Many voices today would assert that belief in God is the root cause of the unjust, discriminatory practices that we all too often see as the public face of the Church. And who can blame them? Somehow we’ve allowed the Christian faith to be defined in the public eye not by our opposition to corporate greed, or to the gambling industry, or to the normalisation of sexual harassment and abuse, or to our treatment of refugees, or to the destruction of the environment, or the marginalisation of first peoples – not to any of the deep injustices in our society (even though many, many Christians care passionately about these things, and work with followers of other faiths and none to right these wrongs) – but by a small set of matters of “personal morality”.
So it’s easy to understand how people can see faith in God as the problem. But that’s not how Isaiah saw it. Faith to him was not the problem. Indeed, in faith lay the solution.
Wash yourselves; make yourselves clean;
remove the evil of your doings
from before my eyes;
cease to do evil, learn to do good;
seek justice, rescue the oppressed,
defend the orphan, plead for the widow.
The cry “seek justice” resonates through the book of Isaiah. In fact, it resonates through the whole of the scriptures. Yes, there is stuff on personal morality there, but there’s a lot more on justice. And even much of the ‘personal morality’ stuff comes with a justice edge – my favourite example of this is the law of the Sabbath, the fourth commandment:
Remember the sabbath day, and keep it holy. For six days you shall labour and do all your work. But the seventh day is a sabbath to the Lord your God; you shall not do any work — you, your son or your daughter, your male or female slave, your livestock, or the alien resident in your towns.
A personal command to take the day of rest, to make the day holy: but also a justice of command, to give that same break to all under your authority – children, slaves, foreigners, even livestock.
But there are a few more words in the reading that I want us to hear. Because without them this just becomes a criticism and a demand that we do better. But when I claim that in faith lies the solution, it is not just in giving us better directions. Sometimes not knowing the right thing to do is the problem. But more often the problem lies in doing it. Or in our guilt or hopelessness from all the times we have failed in the past.
Come now, let us argue it out,
says the Lord:
though your sins are like scarlet,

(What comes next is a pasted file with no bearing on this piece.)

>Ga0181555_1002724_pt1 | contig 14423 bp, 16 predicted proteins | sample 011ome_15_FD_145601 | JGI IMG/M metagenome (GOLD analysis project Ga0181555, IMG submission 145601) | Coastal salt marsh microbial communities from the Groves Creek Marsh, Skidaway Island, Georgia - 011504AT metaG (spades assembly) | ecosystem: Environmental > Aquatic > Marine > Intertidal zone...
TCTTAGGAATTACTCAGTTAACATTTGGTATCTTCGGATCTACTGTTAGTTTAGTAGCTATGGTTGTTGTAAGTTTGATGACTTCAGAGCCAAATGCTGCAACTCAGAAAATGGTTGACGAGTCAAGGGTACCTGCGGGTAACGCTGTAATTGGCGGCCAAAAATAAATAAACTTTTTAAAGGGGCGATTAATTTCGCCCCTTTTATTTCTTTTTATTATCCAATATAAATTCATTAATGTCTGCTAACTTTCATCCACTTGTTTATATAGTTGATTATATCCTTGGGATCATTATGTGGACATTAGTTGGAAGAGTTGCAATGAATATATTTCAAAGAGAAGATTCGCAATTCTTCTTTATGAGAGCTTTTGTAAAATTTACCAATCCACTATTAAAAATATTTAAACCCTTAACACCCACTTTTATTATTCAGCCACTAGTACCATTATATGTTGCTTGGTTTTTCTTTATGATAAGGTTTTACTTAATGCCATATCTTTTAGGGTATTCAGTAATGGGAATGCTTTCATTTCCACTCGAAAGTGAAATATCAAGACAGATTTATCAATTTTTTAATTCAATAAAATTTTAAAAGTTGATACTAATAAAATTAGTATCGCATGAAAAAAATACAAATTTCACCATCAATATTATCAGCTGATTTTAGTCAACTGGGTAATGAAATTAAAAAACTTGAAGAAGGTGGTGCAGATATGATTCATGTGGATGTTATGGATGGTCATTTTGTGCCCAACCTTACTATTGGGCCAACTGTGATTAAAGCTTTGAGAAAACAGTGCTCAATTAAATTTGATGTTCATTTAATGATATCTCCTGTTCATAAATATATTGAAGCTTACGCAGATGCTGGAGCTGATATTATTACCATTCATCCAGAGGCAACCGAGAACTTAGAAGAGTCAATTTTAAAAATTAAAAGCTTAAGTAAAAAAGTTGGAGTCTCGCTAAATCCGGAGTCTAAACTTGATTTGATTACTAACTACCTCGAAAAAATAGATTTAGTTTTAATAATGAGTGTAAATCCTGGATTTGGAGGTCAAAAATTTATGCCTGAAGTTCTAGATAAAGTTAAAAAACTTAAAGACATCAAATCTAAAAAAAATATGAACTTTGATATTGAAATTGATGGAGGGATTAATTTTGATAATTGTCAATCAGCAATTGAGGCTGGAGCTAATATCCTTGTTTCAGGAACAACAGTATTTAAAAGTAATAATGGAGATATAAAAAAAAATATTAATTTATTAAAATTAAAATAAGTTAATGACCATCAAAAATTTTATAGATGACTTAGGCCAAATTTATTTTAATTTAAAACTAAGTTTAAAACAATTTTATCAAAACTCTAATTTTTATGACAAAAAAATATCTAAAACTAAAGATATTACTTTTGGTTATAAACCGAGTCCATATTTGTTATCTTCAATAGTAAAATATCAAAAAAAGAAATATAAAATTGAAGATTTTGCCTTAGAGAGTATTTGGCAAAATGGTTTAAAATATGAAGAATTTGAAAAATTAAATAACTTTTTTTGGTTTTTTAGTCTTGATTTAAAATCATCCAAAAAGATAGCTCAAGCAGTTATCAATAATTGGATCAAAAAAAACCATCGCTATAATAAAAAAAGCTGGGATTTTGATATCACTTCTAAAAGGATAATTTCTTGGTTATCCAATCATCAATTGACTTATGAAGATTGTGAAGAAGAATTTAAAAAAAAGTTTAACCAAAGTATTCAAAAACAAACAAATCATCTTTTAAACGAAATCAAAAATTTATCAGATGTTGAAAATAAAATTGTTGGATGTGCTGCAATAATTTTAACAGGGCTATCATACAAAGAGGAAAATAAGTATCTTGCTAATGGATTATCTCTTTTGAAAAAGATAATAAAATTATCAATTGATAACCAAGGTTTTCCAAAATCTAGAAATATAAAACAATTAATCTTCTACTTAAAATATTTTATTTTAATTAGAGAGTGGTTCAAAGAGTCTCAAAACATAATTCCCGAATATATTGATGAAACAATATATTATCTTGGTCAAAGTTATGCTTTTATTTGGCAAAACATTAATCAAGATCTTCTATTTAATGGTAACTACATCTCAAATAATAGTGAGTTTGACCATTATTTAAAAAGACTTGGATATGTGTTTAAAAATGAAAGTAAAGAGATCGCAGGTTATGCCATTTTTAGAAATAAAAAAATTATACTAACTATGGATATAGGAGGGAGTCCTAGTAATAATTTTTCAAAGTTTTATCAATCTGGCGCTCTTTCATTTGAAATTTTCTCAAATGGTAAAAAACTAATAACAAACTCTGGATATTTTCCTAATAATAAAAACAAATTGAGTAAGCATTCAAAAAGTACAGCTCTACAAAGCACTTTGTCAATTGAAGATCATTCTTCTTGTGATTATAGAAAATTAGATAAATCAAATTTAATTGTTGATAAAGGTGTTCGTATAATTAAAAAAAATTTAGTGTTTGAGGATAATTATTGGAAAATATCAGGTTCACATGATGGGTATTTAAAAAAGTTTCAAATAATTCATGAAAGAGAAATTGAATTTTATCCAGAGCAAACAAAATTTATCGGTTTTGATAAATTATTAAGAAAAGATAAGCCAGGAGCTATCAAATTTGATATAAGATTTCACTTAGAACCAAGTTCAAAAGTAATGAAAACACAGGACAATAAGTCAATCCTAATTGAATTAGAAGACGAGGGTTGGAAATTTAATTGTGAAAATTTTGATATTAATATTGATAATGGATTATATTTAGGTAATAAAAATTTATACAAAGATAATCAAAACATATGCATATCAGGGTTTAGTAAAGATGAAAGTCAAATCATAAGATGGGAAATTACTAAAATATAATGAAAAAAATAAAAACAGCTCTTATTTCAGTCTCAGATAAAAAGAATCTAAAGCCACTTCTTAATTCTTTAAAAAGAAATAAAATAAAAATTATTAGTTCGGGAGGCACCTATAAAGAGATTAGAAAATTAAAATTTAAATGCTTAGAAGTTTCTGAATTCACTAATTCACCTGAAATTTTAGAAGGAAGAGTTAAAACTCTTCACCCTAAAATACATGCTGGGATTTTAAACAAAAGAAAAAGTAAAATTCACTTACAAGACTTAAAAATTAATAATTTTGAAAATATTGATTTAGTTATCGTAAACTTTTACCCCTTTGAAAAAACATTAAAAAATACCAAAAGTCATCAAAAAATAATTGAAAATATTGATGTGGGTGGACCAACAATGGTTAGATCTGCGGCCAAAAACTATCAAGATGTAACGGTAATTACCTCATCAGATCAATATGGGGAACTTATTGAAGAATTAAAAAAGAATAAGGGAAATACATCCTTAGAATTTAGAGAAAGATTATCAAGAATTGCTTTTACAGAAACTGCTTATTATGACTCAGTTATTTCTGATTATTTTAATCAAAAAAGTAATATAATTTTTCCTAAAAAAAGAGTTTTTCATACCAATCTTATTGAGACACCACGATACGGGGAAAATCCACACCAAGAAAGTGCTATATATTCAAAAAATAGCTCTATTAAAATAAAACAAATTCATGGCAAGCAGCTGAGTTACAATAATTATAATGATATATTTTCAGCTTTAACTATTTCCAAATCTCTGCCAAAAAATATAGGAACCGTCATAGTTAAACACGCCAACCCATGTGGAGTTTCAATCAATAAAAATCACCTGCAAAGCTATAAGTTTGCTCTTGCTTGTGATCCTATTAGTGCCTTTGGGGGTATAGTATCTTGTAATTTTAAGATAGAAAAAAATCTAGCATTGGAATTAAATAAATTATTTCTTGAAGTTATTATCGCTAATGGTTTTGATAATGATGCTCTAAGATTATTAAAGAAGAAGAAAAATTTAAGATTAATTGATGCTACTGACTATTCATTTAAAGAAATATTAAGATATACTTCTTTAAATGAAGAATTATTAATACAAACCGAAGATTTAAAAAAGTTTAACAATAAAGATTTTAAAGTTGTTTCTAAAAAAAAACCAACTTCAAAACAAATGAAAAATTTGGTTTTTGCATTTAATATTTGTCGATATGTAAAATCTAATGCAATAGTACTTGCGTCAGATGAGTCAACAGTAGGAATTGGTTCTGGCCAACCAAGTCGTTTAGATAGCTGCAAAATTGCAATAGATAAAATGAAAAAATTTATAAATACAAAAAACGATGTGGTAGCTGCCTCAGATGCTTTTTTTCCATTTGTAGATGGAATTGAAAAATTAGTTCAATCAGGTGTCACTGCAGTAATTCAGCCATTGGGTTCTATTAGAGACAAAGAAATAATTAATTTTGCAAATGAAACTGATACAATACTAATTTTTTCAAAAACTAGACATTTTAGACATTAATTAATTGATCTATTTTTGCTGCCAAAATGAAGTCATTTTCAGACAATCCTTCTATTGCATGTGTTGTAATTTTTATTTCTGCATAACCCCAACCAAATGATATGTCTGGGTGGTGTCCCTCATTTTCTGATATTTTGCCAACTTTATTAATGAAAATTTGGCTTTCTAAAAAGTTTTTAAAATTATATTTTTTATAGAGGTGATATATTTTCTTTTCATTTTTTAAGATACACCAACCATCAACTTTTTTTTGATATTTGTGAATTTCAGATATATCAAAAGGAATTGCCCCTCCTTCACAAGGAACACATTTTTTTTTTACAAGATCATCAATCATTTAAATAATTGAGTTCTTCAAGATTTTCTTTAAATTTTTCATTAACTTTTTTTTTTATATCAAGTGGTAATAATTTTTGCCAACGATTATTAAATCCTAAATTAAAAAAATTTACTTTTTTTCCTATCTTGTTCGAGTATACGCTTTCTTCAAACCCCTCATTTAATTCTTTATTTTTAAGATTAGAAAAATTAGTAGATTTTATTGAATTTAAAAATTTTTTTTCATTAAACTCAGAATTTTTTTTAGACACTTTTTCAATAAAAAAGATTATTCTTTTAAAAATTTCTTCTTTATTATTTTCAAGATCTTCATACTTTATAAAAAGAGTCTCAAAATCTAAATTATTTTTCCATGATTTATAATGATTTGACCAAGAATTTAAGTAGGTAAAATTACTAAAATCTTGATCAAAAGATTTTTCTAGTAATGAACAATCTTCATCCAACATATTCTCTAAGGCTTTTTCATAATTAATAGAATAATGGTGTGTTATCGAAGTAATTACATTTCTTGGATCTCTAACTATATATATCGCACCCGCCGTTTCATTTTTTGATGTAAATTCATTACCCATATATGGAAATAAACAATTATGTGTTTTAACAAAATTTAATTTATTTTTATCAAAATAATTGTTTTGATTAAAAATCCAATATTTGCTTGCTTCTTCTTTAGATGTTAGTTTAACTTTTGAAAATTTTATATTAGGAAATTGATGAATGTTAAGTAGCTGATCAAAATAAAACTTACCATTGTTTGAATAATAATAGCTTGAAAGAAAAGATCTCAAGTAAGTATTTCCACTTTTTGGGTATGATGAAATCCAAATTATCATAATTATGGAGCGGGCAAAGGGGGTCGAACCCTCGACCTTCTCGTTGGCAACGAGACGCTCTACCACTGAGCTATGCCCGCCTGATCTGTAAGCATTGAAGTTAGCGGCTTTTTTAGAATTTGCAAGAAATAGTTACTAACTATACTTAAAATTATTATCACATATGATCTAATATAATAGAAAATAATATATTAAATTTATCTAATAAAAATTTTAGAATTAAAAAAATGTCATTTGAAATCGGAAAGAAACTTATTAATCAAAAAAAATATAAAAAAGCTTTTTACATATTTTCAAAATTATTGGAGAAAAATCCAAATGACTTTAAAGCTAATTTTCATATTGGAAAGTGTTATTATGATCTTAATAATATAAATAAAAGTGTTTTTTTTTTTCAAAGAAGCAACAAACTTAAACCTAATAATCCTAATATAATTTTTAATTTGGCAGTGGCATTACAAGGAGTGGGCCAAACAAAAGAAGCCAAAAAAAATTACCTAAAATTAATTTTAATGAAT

they shall be like snow;
though they are red like crimson,
they shall become like wool.
There was a time in my late teenage years when these were probably the most important words in the Bible for me. When I struggled with destructive patterns of behaviour which I kept falling back into however hard I tried, and which I feared were unchangeable, and would define who I was.
And I clung to these words for their promise that even if this was who I was, I was still acceptable to God, that forgiveness was still there for me. And there were times that only that promise got me through.
But with hindsight I can see another promise in these words. The possibility of deep change. That I could be forgiven, yes, but more – that this did not have to be the truth about me. That this scarlet, this crimson, could be transformed.
I’m not suggesting that only faith can offer such change. I have a deep respect for counsellors and others who help people make deep changes in their lives. And I certainly encourage people of faith to seek such professional help.
But I do believe, and have personally found, that there is also a resource in our faith for change. The promise of grace – that whatever our past holds need not condemn or define us. And the gift of the Spirit – power at work within us, alongside us, in partnership with whatever other help we get – to steadily transform us.
It feels like we’ve skimmed over a lot of ground. Religious practice, justice, personal transformation, together form the priority that Isaiah would call us to: not away from religion, but deeper into faith. Deeper into God’s passion for justice, God’s compassion for the vulnerable, the hurting, our siblings at risk of harm.
And deeper into God’s grace; that accepts us despite, that holds us, that empowers us to genuine, deep, lasting change.